Jeanne Day-Labo spent dozens of hours each week volunteering for MILegalize, an organization aiming to legalize recreational marijuana in Michigan. The woman stood on intersections and other high-traffic locations gathering signatures to get a question on November’s ballot. In the end, MILegalize came up short. Although the organization turned in more than 370,000 certified signatures, well above the 252,000 required, the organization failed to collect the signatures within the mandated 180-day window. The activist said she believed Michigan’s laws work against grassroots and volunteer-based organizations.
“Michigan policy is totally in favor of big business and big money,” said Day-Labo. “We were a people-funded petition. They have made it virtually impossible. If you want to get something on the ballot you need to have $2-4 million on day one.”
MILegalize was not alone. Nearly a dozen organizations filed paperwork to submit ballot questions, but none gathered enough signatures to make the ballot. The 2016 presidential election will be the first in Michigan in nearly 60 years without a ballot question below the candidates’ names.
Connor Meston, a social relations and policy major at MSU, worked as a paid organizer for the Ban Michigan Fracking initiative. The organization gathered 150,000 signatures in total. The Lansing resident had conflicted feelings on the process.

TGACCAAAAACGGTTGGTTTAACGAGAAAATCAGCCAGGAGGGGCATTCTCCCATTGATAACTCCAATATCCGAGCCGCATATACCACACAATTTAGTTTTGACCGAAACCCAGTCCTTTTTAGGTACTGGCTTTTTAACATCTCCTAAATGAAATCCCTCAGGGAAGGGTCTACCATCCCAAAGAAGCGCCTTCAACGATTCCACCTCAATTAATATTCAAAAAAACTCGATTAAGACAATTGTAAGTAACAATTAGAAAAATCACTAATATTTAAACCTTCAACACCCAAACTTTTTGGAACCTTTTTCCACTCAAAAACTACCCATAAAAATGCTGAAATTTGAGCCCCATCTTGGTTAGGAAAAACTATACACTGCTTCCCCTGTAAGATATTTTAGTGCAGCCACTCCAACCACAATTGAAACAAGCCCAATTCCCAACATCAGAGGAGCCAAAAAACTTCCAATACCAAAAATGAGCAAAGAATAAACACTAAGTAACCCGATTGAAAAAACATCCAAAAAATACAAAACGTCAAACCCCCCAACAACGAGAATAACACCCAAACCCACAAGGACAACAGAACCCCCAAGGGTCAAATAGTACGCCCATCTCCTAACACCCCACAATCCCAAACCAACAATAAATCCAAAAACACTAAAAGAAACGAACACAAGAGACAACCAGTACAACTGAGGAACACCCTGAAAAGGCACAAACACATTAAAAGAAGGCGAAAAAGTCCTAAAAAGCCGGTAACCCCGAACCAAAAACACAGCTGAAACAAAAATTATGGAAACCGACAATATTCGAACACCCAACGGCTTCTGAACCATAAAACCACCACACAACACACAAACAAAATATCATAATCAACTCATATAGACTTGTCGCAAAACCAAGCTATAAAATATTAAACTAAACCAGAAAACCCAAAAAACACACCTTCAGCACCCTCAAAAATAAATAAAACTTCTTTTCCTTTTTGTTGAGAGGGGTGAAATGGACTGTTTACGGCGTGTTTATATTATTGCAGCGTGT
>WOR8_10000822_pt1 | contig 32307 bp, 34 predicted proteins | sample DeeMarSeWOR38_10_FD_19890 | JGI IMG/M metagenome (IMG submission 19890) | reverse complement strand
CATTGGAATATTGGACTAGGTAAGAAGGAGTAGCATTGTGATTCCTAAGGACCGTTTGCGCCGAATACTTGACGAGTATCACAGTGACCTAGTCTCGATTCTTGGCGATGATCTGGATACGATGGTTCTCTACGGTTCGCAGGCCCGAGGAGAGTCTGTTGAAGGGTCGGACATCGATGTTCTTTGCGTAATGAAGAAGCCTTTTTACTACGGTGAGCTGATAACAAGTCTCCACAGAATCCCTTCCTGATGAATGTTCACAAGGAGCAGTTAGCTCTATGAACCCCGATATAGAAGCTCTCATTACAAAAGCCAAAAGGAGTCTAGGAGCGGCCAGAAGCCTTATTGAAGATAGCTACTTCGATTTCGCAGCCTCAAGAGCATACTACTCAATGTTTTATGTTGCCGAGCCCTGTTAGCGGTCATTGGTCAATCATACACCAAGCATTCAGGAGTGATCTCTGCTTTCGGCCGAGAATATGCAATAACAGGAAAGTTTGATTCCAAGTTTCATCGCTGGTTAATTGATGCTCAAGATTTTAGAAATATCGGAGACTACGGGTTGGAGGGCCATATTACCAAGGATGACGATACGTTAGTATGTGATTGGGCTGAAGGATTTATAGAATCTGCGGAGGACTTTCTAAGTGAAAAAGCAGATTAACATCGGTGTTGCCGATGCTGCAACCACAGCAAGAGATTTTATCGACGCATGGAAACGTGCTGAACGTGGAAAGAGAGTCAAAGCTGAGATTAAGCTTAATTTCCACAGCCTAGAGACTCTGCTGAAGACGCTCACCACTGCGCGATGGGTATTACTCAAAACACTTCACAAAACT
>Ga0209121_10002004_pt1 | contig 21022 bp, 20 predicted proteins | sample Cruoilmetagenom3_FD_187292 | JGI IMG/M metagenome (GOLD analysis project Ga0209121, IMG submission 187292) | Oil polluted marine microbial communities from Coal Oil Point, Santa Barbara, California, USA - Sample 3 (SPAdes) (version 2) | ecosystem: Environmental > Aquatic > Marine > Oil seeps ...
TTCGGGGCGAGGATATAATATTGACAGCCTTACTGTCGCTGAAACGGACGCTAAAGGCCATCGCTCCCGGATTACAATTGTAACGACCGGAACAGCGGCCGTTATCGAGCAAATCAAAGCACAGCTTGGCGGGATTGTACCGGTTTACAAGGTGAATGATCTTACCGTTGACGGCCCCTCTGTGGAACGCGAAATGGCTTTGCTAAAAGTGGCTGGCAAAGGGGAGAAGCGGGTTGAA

“One one hand, I’d like to make it easier to get a question on the ballot, because you can always vote it down,” said Meston. “But, when there are more signatures needed, it requires you as an organization to really get out there and spread the word about the initiative.”
In the end, Meston said he did not regret spending time on the initiative.
“I look at it from a positive perspective,” said Meston. “We got to educate people on the dangers of fracking and that it is happening near you.”
State Sen. Curtis Hertel Jr, D-East Lansing, said he believes the signature threshold itself is not an issue, but the Michigan Legislature has made it more difficult for organizations to collect enough signatures in the 180-day window by getting rid of what he called the “pause” period.
“It’s hard to start collecting signatures right away from day one,” said Hertel. “I believe it was politically motivated. There were some folks that didn’t want the marijuana and anti-fracking measures on the ballot.”
East Lansing voters who live in Ingham County will see a ballot question regarding the operation of Potter Park Zoo. If passed, the question will renew an existing property tax to fund the zoo until 2020.
City Clerk Marie Wicks confirmed the city of East Lansing will have no ballot questions of its own this year. Wicks said it is not uncommon to see ballot questions submitted, but this year none were filed. The clerk said there has been talk of putting a funding measure for Parks and Recreation on the ballot, but it was not ready for this year.
“I hope to see ballot questions in the future, but not next year since that’s only a local election,” said Wicks. “I’d prefer to have questions on even-year elections to save money.”